I mentioned in the previous post that, as part of our farewell dinner, we enjoyed a glorious dessert of orange salad. The name for that salad is Shalada Bortukal. If you read my history of oranges (April 2, 2008), you’ll know that, a few centuries ago, the primary grower of sweet oranges in the Mediterranean region was Portugal, and that the country’s name came to identify sweet oranges. I don’t think it’s too hard to see Portugal in Bortukal—and, indeed, sweet oranges are the key to this recipe.
Surprisingly, for a dish that is so ambrosial, this is really easy to make. And I have never yet served this where someone didn’t (between ooohs and aaahs) comment that they would never have imagined these flavors being so good together. Enjoy.
(Moroccan Orange Salad)
4 navel oranges
2 Tbsp. rosewater
3 tsp. granulated sugar
1/2 tsp. ground cinnamon
Slice the oranges thinly and spread them on a platter (this can be done in stages, if you don’t have a large platter). Sprinkle rosewater over the oranges. Next, sprinkle the sugar over them. Finally, sprinkle the cinnamon over the oranges. Let chill for about 30 minutes. Toss lightly before serving. (If you want to make a presentation of this, chill oranges with just the sugar and rosewater, and then sprinkle on the cinnamon just before serving. You could also garnish it with a mint sprig.)
Note: Get really nice oranges. Bargain oranges sold in bulk are usually not as juicy and flavorful as the ones that are sold individually.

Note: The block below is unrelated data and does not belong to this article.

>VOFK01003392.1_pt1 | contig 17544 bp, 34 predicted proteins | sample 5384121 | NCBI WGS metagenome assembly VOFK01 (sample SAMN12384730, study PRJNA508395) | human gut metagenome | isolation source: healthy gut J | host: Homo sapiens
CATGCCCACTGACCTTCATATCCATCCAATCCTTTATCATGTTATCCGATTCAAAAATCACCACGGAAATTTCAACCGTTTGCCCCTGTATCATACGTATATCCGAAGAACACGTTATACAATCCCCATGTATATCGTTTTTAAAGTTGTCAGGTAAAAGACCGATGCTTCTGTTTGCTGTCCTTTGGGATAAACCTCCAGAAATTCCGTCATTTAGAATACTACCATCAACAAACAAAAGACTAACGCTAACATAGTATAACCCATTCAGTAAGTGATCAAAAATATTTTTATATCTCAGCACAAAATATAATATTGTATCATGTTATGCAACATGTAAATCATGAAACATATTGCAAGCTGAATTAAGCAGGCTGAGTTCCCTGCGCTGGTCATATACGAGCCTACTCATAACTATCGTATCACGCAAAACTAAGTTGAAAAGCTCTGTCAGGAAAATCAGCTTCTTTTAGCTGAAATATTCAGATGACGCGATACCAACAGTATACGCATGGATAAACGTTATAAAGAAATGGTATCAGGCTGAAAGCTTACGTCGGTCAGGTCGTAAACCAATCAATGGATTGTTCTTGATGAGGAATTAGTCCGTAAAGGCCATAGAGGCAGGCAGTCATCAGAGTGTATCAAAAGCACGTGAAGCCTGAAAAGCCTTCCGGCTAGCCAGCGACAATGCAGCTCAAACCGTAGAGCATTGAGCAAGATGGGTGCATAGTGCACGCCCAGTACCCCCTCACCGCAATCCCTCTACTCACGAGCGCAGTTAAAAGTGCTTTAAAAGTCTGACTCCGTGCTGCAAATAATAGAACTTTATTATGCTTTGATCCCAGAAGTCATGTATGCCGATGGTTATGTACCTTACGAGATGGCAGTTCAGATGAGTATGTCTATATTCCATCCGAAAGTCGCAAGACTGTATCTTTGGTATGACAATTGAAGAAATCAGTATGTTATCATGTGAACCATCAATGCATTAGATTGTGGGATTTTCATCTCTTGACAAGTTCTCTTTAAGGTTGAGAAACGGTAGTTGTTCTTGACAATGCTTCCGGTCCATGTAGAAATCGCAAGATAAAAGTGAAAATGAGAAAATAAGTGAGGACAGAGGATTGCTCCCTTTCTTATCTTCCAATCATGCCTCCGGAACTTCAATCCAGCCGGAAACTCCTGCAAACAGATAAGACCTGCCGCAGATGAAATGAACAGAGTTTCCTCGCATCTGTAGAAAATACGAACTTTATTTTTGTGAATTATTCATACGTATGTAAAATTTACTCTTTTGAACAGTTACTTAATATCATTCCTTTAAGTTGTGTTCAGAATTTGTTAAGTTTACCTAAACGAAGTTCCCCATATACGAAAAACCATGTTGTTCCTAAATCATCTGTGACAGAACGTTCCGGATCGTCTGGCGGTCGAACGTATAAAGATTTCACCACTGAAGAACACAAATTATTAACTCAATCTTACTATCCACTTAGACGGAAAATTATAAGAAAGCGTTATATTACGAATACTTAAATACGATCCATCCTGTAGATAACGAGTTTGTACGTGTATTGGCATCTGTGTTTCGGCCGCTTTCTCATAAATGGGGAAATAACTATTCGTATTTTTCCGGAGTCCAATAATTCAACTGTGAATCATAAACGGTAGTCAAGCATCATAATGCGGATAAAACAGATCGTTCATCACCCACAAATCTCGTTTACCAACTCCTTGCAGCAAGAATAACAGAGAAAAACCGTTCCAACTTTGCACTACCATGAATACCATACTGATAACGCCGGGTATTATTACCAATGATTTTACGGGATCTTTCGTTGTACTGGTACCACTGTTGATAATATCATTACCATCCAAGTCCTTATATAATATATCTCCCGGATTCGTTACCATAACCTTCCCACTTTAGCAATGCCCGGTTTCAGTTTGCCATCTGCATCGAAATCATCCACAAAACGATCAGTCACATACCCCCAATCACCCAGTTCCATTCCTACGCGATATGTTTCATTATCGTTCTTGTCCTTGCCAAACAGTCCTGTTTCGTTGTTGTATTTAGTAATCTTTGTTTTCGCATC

As for the rosewater, pretty much any Indian grocer will sell it, if you don’t have a place that caters to North African shoppers. It’s fairly common at the international stores, as well. Or you can find it on the Internet.
©2008 Cynthia Clampitt (copied from)
This is mine (the writer above has got nothing to do with TMP)
Some South East European tongues name the orange after Portugal, which was formerly the main source of imports of sweet oranges. Examples are Bulgarian portokal [портокал], Greek portokali [πορτοκάλι], Romanian portocală and Georgian phortokhali [ფორთოხალი]. Also in South Italian dialects (Neapolitan), orange is named portogallo or purtualle, literally "the Portuguese ones". Related names can also be found in non-European languages: Turkish Portakal, Arabic al-burtuqal [البرتقال], Persian porteghal [پرتقال] and Amharic birtukan.
Bortukal (sweet oranges) - Portugal - Portugis ?
Porto Calle - Portugal - Portugis ? (The meaning of Cale or "Calle" is however not fully understood)
But Porto Calle fall under Moorish Muslim invasion of the Iberian Peninsula in 711 AD.
It's up to you...believe it or not?
Selamat Berpuasa dan mencuba resepi diatas.